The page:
increased global air pollution associated with industrialization, mechanization, urbanization,
and an exploding population, added to a renewal of volcanic activity..."
Reid Bryson, "Environmental Roulette," Global Ecology: Readings
Toward a Rational Strategy for Man, John P. Holdren and Paul R.
Ehrlich, editors, 1971.

The sensitivity of climate was pointed up independently by a Soviet and an American
scientist, who concluded that a permanent drop of only 1.6 to 2 percent in (solar) energy
reaching the earth "would lead to an unstable condition in which continental snow cover
would advance to the Equator... [and] the oceans would eventually freeze,"
according to a recent US scientific advisory report.
Samuel W. Matthews, "What's Happening to Our Climate?" National
Geographic, November 1976.

Now, these are _MEDIA_ sources, but I would say that these are used to scare the public and influence
public policy. And it is working, look at Al Gore's book. He is convinced and look at his position.

I say again:

THE PUBLIC WILL NOT TAKE THE TIME TO REVIEW THE REFEREED JOURNALS AND
SO THEY SHOULDN'T HAVE TO.

An acquaintance of mine works for Green Peace in San Francisco and I have taken the opportunity
speak with her and learn her background. She is an ex-reporter for a newspaper with no background
in science AT ALL and spends a good deal of her time promoting this doom and gloom picture as well.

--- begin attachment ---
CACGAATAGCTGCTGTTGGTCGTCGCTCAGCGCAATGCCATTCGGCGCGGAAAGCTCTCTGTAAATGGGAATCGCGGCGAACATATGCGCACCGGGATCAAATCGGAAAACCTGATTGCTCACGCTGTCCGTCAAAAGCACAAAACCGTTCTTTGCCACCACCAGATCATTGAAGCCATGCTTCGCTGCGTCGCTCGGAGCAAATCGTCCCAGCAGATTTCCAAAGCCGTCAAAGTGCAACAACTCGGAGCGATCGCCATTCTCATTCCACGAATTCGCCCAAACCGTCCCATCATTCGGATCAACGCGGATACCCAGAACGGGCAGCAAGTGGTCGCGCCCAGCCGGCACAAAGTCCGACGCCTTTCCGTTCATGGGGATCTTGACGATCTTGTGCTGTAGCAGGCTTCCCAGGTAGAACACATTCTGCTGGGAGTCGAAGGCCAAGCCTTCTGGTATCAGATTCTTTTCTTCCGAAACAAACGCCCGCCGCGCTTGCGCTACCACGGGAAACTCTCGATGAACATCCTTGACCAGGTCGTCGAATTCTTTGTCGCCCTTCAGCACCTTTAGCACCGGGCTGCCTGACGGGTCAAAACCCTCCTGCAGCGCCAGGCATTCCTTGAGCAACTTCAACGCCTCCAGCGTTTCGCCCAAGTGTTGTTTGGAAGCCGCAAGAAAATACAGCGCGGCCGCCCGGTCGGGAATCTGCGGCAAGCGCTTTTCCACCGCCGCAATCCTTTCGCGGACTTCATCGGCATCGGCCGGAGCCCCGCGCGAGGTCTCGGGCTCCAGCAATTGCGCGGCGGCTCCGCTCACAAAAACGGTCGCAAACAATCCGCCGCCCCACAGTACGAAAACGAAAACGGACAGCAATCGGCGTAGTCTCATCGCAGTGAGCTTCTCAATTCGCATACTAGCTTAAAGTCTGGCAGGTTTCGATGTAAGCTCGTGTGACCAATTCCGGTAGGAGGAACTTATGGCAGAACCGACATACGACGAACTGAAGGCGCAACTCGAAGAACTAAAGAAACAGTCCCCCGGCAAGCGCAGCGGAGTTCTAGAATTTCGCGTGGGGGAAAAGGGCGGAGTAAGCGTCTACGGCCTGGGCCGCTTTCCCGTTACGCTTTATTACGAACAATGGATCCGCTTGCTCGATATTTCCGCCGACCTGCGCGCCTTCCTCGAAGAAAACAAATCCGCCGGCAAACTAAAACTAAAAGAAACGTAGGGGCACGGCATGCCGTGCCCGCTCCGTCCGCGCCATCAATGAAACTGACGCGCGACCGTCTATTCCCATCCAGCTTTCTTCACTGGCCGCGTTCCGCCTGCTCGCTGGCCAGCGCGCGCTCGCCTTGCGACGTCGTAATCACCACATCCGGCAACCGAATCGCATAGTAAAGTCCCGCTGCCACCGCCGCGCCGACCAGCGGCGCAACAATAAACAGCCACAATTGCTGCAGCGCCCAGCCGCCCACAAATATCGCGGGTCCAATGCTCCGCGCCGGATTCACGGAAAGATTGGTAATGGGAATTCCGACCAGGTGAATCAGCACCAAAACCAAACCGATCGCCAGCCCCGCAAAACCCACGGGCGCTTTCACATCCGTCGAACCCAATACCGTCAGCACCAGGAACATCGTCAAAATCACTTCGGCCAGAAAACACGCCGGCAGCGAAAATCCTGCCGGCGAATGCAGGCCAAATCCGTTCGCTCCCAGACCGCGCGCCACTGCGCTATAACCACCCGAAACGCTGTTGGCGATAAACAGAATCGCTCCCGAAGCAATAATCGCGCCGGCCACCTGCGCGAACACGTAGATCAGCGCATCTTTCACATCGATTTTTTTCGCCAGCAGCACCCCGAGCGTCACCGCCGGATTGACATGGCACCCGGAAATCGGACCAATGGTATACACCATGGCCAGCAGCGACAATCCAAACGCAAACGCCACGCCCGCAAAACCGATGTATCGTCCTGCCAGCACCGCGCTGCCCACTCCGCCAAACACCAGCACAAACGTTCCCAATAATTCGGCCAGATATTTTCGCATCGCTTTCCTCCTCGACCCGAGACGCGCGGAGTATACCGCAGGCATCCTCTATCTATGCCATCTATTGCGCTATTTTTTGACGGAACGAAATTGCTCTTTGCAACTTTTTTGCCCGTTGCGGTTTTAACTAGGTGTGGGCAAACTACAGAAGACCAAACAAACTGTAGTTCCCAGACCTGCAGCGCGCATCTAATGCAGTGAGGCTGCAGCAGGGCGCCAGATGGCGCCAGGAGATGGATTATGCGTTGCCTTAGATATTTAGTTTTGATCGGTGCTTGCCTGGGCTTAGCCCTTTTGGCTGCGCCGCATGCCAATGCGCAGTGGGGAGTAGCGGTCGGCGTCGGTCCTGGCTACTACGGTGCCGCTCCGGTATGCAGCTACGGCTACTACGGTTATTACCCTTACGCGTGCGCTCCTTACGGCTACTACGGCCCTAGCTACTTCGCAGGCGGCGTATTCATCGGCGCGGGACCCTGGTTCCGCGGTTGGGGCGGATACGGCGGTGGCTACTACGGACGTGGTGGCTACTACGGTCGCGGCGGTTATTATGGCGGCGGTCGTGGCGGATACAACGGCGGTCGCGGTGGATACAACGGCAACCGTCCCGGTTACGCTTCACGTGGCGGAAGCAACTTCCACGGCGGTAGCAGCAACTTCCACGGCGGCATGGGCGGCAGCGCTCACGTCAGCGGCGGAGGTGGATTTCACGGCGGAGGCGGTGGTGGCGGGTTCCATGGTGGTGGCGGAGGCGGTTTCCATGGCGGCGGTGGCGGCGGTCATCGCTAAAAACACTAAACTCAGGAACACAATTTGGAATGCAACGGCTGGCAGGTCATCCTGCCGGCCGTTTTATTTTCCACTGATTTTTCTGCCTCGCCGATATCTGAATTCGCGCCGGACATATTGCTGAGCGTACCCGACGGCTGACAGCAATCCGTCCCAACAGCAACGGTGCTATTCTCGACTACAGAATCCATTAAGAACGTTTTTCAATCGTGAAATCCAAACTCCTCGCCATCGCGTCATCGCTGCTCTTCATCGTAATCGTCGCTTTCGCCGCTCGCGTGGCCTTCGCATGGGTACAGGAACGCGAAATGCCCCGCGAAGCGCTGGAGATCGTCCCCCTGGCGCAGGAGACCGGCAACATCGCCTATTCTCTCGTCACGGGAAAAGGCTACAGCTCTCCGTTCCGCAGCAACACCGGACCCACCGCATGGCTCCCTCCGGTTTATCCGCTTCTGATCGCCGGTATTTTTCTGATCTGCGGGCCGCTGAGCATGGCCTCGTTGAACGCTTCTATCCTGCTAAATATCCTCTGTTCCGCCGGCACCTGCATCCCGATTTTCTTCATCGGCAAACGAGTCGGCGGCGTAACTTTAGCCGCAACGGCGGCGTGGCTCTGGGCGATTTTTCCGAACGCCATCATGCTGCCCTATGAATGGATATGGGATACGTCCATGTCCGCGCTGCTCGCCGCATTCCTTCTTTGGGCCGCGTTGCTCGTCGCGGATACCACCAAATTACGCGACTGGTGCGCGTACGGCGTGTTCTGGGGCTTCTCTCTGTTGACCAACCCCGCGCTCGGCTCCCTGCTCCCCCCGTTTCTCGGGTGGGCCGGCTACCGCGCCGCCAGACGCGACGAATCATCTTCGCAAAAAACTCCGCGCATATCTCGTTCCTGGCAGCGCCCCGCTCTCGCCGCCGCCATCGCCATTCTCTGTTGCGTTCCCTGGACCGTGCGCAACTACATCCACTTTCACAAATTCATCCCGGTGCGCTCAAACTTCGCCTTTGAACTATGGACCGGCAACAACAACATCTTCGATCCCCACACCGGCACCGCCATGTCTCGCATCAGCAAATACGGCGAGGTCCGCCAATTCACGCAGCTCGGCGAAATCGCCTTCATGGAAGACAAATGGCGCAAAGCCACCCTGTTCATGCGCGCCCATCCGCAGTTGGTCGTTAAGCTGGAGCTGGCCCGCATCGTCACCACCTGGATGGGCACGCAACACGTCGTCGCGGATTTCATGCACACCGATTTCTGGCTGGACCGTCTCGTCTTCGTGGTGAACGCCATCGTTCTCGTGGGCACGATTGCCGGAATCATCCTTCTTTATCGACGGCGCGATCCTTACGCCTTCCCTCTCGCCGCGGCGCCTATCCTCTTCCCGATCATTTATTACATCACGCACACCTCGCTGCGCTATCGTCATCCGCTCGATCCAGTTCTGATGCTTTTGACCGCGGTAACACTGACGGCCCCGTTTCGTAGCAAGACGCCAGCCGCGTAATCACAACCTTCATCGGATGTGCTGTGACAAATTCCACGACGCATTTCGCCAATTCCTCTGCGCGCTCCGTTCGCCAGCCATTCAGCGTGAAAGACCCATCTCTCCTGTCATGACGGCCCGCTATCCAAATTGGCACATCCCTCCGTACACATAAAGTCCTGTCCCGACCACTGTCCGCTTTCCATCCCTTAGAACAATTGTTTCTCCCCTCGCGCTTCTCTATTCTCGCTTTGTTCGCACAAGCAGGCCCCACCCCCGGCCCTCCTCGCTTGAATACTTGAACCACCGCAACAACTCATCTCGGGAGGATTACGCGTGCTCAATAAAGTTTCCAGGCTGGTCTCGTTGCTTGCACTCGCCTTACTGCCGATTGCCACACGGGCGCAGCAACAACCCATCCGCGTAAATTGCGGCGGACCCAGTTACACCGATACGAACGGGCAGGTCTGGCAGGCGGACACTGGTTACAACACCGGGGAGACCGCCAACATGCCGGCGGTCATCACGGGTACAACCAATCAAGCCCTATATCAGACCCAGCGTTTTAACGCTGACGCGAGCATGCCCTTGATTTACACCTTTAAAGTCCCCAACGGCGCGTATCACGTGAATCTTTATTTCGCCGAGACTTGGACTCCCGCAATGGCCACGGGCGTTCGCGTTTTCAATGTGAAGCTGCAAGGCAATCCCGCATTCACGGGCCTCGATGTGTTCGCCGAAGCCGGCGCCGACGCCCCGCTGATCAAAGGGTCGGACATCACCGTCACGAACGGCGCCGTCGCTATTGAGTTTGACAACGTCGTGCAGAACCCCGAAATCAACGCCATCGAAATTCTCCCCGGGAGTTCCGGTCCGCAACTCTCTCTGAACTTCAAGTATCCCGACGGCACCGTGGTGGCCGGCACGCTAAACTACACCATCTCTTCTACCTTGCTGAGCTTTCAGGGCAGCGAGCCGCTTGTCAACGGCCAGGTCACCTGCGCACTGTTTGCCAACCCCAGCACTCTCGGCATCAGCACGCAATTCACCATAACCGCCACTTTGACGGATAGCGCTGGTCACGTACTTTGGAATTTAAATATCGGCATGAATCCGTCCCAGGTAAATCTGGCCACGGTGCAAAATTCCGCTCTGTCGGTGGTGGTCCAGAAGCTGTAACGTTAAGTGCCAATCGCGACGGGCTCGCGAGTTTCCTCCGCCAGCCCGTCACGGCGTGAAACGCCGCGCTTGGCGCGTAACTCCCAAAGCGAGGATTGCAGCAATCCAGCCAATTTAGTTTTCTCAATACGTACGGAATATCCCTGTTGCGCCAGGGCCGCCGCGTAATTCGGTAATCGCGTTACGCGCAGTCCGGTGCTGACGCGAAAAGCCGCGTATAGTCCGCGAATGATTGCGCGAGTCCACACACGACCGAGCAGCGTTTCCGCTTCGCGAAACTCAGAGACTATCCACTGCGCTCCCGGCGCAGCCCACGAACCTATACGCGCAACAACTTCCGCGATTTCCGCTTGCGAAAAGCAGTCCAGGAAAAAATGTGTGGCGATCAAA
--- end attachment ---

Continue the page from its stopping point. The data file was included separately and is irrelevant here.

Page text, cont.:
She has no background and she is ardently pushing this view!!!

Certainly she must accept responsibility for her actions. After learning her views and her understanding
of the situation it was clear that she would NOT take any precautions for her activities.

/////

Lowell Ponte, author of the book, The Cooling, published in 1976, was one of many scientists who
believed that the "Earth's climate has been cooling rapidly for the past three decades, and this has already
caused drought and famine in major areas of the world... At least a thousand people will have starved
[in the near future] because of the impact climate instability already has had on food production."

/////

Now, of course to counter these items are media reports from real scientists in this area. One example
I have reviewed thoroughly is:

Rational Readings on Environmental Concerns
Edited by, Dr. Jay H. Lehr

with contributions by

S. Fred Singer
Hugh W. Ellsaesser
Sherwood B. Idso
Peter E. Black


I have read many of the things these scientists say and they certainly promote caution over panic and crisis
warnings. I have seen some of their graphs on temperature changes over history. These have been
generated with the most careful detective work worthy of public mention, but does not reach the general
ears of the public for the most part.

/////

The Heidelberg Appeal also states caution in the instrument of public policy (that's government actions,
regulations, and taxes). It also states that the scientists who signed it do NOT agree with the general public
perception.

/////

Another book, readily available to the public and much more likely to be read than
refereed journals is:

Jon Erickson, Greenhouse Earth, Tomorrow's Disaster Today (1990)

"Global warming is no longer a distant threat, but a shockingly present reality."

/////


Regards,

Brian Lovewell
Cincinnati, Ohio

Brian Lovewell SE - Cincinnati Office

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Oct 6, 1993, 2:08:56 PM10/6/93
to
Part I.